This book explores both the embodied nature of social life and the social nature of human bodily life. It provides an accessible review of the contemporary social science debates on the body, and develops a coherent new perspective. Nick Crossley critically reviews the literature on mind and body, and also on the body and society. He draws on theoretical insights from the work of Gilbert Ryle, Maurice Merleau-Ponty, George Herbert Mead and Pierre Bourdieu, and shows how the work of these writers overlaps in interesting and important ways which, when combined, provide the basis for a persuasive and robust account of human embodiment. The Social Body provides a timely review of the theoretical approach
Chapter 6: Habitus, Capital and Field: Embodiment in Bourdieu's Theory of Practice
Habitus, Capital and Field: Embodiment in Bourdieu's Theory of Practice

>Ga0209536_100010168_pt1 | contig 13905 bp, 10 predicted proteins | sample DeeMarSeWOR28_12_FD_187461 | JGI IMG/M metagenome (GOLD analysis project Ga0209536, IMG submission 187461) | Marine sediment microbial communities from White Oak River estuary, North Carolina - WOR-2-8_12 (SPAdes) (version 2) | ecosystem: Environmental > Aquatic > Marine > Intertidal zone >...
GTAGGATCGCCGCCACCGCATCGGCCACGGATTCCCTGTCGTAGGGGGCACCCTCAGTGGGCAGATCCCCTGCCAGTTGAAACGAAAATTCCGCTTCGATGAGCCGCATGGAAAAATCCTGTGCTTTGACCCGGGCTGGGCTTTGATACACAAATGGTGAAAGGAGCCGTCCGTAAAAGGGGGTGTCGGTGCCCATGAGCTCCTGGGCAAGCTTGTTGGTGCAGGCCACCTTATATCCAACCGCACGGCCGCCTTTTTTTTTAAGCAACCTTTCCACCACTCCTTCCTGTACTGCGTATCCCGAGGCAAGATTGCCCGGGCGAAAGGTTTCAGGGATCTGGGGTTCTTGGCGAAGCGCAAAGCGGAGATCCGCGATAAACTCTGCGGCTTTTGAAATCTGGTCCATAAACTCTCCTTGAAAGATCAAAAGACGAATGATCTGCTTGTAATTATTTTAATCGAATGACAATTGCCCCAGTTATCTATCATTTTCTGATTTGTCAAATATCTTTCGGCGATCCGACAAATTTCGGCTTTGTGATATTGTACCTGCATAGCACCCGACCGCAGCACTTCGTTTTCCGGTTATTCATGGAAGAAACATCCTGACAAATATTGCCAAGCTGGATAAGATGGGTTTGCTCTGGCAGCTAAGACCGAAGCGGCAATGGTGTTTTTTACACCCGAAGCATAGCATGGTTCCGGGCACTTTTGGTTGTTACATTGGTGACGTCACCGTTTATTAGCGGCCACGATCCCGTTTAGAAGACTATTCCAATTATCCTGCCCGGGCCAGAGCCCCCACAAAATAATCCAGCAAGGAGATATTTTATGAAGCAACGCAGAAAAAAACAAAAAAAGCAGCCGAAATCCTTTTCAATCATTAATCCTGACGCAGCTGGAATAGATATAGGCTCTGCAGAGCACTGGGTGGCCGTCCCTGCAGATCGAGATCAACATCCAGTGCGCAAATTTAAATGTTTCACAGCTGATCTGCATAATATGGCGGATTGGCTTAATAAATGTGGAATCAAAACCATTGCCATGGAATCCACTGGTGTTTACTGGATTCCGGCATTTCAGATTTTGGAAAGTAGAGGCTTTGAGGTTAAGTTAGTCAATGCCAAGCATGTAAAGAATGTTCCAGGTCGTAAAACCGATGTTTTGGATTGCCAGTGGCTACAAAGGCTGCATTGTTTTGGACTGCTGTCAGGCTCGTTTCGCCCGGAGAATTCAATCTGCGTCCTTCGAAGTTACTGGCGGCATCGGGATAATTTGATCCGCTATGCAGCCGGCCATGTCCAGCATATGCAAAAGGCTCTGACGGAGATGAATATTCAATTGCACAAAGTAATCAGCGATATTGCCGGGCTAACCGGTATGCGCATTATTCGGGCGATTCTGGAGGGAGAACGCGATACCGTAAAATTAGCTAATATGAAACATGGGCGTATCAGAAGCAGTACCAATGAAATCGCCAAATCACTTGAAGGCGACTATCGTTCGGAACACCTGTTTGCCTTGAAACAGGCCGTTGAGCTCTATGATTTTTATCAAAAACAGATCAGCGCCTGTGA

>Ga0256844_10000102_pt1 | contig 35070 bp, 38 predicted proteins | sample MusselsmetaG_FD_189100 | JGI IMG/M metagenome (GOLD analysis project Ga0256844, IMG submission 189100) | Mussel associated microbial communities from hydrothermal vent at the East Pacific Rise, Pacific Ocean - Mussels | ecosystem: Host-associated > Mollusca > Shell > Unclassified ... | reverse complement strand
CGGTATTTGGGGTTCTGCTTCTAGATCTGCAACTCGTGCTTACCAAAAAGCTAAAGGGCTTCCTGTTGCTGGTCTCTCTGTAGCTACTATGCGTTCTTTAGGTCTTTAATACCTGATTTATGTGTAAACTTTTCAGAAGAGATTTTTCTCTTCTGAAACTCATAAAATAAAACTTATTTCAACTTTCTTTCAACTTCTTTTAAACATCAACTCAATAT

In Chapter 7 I will be returning to Merleau-Ponty in an effort to explore and elucidate the nature of human habit and the ‘corporeal schema’. Before doing this, however, I want to open up the issue of habit by way of a reflection upon the work of Pierre Bourdieu. Bourdieu's theory of practice is, in my view, the most persuasive and interesting approach in contemporary sociology. It combines philosophical sophistication with thorough empirical engagement and application. Its elegance and parsimony is much needed and very refreshing in an era dominated by the monstrous and often ludicrous theoretical constructions of the various postmodernist cults. More specifically, it ...